Prophecy is always to be taken seriously. But that does not mean that it is always to be believed. In fact prophecy as a whole has a rather dismal record for foretelling the future. The apocalyptic predictions of Judaism and Christianity have constantly been disappointed. The predictions of Nostradamus, insofar as they can be understood, have an equally unsatisfactory record; their continued popularity has been assured chiefly by their vagueness. Even scientific forecasts have not fared very well: if you believe the predictions of ecologists forty years ago, by now the Earth should have long been uninhabitable.
And yet there is a sense in which prophecy can be extremely enlightening. If it is interpreted like a dream, it can tell us a great deal about ourselves and our longings and aspirations. For both Freud and Jung, the unconscious – which manifests in dreams – has a compensatory function: it attempts to supply something that is missing from waking life. For Freud, this compensation largely took the form of wish fulfilment; for Jung, dreams represented the psyche’s inner desire for completeness and integration.
The 2012 prophecies can be seen as compensatory. The events that are envisaged almost always involve a correction of imbalances in the world. This isn’t surprising: apocalyptic prophecy – which started in Judaism in the second century BCE, exemplified in the biblical book of Daniel – tends to forecast some kind of great tribulation, usually indicating the near or apparent triumph of evil, followed by a swift and total retribution and a restoration of the cosmic order by the hand of God. Only a small remnant is preserved. We see something similar in popular works such as Roland Emmerich’s 2009 disaster film2012, in which a pole shift causes earthquakes and tsunamis to ravage the Earth. Here too only a few survivors remain to continue the human race. Similar scenarios can be found in American television documentaries about 2012, which are almost as sensational.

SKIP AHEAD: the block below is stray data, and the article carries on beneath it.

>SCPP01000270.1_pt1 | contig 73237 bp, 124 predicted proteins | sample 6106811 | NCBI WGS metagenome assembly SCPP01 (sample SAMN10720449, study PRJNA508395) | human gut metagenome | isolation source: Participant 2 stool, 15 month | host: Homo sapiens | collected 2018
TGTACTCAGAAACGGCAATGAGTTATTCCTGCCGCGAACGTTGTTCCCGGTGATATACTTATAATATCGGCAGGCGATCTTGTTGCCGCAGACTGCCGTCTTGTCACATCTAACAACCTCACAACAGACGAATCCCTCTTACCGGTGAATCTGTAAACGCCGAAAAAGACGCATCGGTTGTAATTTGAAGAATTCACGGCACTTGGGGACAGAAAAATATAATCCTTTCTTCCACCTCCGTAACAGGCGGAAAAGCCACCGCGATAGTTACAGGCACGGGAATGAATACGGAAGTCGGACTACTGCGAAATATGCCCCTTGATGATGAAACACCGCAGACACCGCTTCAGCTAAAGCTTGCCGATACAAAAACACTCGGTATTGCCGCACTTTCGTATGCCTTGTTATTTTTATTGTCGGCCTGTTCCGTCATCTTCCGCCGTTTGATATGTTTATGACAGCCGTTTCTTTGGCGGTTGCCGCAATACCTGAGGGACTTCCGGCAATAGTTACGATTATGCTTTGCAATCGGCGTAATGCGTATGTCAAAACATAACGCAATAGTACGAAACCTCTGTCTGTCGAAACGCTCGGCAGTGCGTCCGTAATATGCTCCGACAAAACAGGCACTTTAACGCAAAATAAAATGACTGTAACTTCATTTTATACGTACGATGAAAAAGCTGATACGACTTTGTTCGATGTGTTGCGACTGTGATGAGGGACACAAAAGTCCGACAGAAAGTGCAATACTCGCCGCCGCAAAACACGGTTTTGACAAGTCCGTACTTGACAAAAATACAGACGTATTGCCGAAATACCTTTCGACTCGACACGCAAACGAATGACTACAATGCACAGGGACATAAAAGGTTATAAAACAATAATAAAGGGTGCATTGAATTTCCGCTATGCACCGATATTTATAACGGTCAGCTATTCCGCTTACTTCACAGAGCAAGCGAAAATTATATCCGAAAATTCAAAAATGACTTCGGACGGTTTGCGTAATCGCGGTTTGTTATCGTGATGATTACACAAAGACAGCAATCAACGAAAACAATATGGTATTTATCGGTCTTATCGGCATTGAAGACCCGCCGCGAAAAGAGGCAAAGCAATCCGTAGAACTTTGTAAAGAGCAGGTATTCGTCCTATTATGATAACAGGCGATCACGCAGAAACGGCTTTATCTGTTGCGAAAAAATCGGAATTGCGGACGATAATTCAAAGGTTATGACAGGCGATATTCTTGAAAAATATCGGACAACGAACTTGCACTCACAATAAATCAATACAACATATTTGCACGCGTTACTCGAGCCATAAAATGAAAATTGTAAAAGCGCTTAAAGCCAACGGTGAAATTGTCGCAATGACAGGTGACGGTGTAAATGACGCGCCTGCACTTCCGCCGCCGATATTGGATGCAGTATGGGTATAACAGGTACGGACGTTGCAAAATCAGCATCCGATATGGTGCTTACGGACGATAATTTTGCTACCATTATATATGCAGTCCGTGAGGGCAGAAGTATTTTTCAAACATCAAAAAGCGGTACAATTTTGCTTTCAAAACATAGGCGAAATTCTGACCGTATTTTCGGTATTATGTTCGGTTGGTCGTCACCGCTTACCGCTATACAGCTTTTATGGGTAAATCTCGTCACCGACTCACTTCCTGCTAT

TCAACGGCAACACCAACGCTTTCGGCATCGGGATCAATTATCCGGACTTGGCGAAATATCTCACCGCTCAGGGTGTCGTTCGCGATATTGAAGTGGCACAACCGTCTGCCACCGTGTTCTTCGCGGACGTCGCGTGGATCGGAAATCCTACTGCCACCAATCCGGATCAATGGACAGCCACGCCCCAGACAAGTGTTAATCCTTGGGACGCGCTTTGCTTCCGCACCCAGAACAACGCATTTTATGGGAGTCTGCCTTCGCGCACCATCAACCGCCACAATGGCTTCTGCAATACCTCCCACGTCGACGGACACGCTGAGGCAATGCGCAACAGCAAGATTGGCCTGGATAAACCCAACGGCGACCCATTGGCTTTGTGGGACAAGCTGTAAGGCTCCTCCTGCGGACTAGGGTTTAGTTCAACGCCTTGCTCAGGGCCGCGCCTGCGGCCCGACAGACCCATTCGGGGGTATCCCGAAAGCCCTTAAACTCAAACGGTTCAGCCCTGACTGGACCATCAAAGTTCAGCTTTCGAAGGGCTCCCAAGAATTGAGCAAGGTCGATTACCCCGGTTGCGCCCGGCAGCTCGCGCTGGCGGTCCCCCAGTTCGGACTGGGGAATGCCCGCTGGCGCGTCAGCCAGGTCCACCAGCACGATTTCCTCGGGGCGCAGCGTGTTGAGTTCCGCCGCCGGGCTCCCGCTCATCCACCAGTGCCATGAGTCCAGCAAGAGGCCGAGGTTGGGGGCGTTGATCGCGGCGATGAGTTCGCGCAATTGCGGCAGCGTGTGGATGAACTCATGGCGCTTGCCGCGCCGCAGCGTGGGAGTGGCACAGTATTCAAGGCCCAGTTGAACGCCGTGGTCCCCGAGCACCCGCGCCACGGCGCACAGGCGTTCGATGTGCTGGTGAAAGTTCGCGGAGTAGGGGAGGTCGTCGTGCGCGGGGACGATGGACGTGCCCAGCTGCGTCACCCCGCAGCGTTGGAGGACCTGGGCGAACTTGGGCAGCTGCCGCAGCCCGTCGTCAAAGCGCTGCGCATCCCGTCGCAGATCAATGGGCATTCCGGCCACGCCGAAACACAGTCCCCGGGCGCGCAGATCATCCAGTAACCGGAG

One of the most striking lessons that these stories have to teach is that the mass psyche is in a mode of transition. We have what is essentially a Judeo-Christian apocalyptic scenario, but one that is completely secularised. The trigger for apocalypse is not the second coming of Christ but a natural phenomenon (such as a pole shift) or, sometimes, environmental destruction caused by man. The apocalypse is no longer sacred but secular. If we take this at face value, it means that many of the structures of the Christian myth continue to have their hold on the Western psyche, but that this hold is, little by little, beginning to loosen.